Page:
Since I was a child, back in the 1940’s, several people from my little town emigrated. A few left to flee from ejidal conflicts of those times due to the exploitation of wood. Several more went to work in the United States, most without documents, and their quality of life has improved; almost all of them have built good houses in the community for their family and for themselves when they can come. Many have gone out to study or work in nearby cities. This migration, in general, has been beneficial for them and for my people. When the patron saint holidays arrive, or if there is any community need, they collaborate significantly.
When I served as bishop in Tapachula (1991-2000), some migrants passed through, not as many as now, especially from Guatemala, El Salvador and Honduras, and the diocese, long before I arrived, tried to assist them as much as possible, building shelters for them. Most of them used The Beast train, which in those years linked the Mexico-Guatemala borders. Hurricane Stan destroyed many railroad bridges, and that connection has since been suspended. So, the biggest challenge was the almost 55,000 Guatemalan refugees, who had fled the civil war in their country. Following what my predecessor did, they were helped not only with occasional assistance, but also by promoting them to have suitable jobs; we later accompanied them on their scheduled return to Guatemala.
As bishop in San Cristóbal de Las Casas (2000-2018), I had to attend to the migratory increase that intensified there, as many migrants tried to reach Palenque, where they could board the train that remained there, to try to reach the United States. How much suffering they lived! How they were extorted, exploited, and harassed, both by polleros and by immigration authorities! We did everything possible, and the diocese continues this service to so many brothers who do not stop trying to reach their goal.
Now the migrant caravans have increased so much that they have overwhelmed the dioceses, the aid agencies and the authorities themselves. They insist that the causes be addressed from their countries of origin. This is very correct, because if there is no safety and working conditions in the place itself, people will not stop, even if they put up more walls. However, this aid has not been enough. Due to pressure from the North American government, we have become a repressive country that expels undocumented migrants. It is a great challenge for everyone!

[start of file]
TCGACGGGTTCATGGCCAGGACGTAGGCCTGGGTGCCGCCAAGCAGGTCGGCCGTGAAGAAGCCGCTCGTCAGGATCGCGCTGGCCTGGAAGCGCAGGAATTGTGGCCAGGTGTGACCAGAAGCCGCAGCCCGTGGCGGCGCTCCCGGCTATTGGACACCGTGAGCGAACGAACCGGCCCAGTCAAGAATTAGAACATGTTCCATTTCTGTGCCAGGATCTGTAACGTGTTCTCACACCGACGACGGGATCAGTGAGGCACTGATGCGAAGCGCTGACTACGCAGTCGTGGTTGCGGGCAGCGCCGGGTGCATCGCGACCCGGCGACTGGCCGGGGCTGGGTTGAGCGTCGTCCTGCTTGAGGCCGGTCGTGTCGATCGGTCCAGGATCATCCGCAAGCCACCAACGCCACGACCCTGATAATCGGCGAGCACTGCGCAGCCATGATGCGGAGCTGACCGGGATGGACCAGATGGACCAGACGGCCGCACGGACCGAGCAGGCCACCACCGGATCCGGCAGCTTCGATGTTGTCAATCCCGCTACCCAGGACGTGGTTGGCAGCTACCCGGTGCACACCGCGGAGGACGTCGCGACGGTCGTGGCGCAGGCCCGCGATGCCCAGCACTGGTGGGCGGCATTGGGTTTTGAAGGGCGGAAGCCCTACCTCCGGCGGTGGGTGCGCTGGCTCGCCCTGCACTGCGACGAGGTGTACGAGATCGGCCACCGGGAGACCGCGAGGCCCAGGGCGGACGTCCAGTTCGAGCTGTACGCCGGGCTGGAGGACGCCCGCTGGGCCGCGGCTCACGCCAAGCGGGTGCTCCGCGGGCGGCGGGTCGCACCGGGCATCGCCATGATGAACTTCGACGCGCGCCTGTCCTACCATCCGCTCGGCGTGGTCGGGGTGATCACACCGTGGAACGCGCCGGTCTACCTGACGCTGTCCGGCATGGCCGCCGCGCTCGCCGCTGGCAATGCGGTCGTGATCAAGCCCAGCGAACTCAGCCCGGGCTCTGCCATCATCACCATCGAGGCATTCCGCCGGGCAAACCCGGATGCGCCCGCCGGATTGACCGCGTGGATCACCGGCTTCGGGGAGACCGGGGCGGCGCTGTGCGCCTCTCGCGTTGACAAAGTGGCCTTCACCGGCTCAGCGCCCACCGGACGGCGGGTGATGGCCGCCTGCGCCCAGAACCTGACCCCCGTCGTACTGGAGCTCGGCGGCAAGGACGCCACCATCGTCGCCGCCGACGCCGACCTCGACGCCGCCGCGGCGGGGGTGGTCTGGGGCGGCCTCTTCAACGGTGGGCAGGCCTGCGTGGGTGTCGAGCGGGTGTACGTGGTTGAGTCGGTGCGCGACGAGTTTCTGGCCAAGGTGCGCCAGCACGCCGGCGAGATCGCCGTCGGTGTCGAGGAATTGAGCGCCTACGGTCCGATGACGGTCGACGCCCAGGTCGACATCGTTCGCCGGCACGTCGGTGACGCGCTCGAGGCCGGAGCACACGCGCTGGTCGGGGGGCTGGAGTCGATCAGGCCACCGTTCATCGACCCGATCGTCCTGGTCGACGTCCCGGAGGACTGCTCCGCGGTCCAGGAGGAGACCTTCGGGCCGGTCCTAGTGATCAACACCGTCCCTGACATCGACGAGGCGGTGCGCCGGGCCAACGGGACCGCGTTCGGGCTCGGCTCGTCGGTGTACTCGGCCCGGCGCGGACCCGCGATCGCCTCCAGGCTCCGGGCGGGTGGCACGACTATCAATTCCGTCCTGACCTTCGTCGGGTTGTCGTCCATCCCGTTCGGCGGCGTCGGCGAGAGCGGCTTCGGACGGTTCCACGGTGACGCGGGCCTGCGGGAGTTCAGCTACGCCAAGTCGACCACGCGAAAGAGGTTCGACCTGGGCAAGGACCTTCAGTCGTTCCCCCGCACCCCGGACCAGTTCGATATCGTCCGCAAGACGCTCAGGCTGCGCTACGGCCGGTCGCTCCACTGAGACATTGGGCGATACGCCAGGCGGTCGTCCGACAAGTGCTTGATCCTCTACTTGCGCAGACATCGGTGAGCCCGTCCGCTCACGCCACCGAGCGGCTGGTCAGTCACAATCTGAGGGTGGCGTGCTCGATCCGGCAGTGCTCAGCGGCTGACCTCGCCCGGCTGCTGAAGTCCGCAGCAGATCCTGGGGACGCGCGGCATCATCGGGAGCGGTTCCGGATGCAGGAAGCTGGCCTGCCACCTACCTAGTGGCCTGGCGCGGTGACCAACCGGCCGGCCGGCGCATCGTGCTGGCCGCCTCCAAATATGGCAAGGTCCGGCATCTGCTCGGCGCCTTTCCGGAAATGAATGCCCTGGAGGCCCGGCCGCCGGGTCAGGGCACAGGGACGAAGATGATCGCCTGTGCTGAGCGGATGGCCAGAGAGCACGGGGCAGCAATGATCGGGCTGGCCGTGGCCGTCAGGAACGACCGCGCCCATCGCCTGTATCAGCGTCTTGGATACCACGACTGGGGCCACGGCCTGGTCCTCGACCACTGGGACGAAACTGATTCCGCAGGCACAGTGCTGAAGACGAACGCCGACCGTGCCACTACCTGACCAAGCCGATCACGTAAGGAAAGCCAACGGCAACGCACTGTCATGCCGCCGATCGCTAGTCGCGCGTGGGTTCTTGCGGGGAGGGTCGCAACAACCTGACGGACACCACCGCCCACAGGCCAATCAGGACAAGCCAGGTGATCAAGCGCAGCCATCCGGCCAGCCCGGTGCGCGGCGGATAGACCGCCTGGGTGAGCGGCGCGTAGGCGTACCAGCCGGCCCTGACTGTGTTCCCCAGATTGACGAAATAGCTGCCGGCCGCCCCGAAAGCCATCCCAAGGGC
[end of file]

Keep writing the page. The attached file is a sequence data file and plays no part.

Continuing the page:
The bishops of the border between Texas and Mexico issued an important document about this reality. In the first part, they analyze the phenomenon with data. In the second, they make a deep discernment. In the third, they propose some recommendations. I transcribe some of what they say:
“Our Catholic perspective on migrants and refugees is rooted in Sacred Scripture and Sacred Tradition, with the guidance of the Magisterium of the Church. The Bible talks about the experience of migration. For example, the Book of Exodus says: “Do not mistreat or oppress a stranger, for you too were strangers in Egypt” (Ex 22:20). Joseph, Mary, and the baby Jesus temporarily immigrated to Egypt to escape the violent plans of King Herod (cf. Mt 2:13-23). Jesus himself teaches that, by welcoming the stranger, we are actually welcoming Him, who will say at the Final Judgment: “I was a stranger, and you welcomed me into his house” (Mt 25:35). Jesus visits us in the migrants, who become our traveling companions. In them, we receive as a guest the one who prepares a home for us in heaven, which is our homeland.
Throughout history, the Church, which like a mother has been attentive and solicitous to the problems of humanity, through its social doctrine has promoted and defended the natural and inalienable right that every human person has to migrate or not to migrate. It has also recognized the right of states to control their borders and the duty to welcome and ensure the rights of the migrant, who in turn must respect the material and spiritual heritage of the country that welcomes them, obey its laws and contribute to its development.
The Church teaches that every person has the right to find economic, political and social opportunities in their own country that allow them to achieve a dignified and full life. This requires that each country, through attentive local or national administration, guarantee more equitable trade and solidarity-based international cooperation, and ensure its own inhabitants’ freedom of expression and movement, as well as the possibility of housing and education”.
What to do? The same bishops propose: “Regardless of their legal situation, the life, dignity and rights of migrants must be recognized, respected, promoted and defended, as well as their respective duties. The Church reaffirms the priority need for a rule of law that protects families, particularly migrants and refugees, who are aggrieved by new difficulties. The State must be the guarantor of equal legislative treatment and, therefore, must protect all the rights of the migrant and refugee family, avoiding any form of discrimination in the areas of work, housing, health, education and culture.
A change in attitude towards immigrants and refugees is needed on everyone’s part, says the Pope, from a defensive and suspicious attitude, from disinterest or marginalization to an attitude that places the ‘culture of encounter’ as a foundation, the only one capable of building a more just and fraternal world, a better world. Jesus said: ‘I was a stranger, and you welcomed me’ (Mt 25:35). The invitation to practice a hospitality that cannot be limited to the mere distribution of humanitarian aid is current and urgent, but must lead to sharing with those who are welcomed the gift of the revelation of the God of Love, ‘who loved the world so much, who gave his only Son’ (Jn 3, 16).”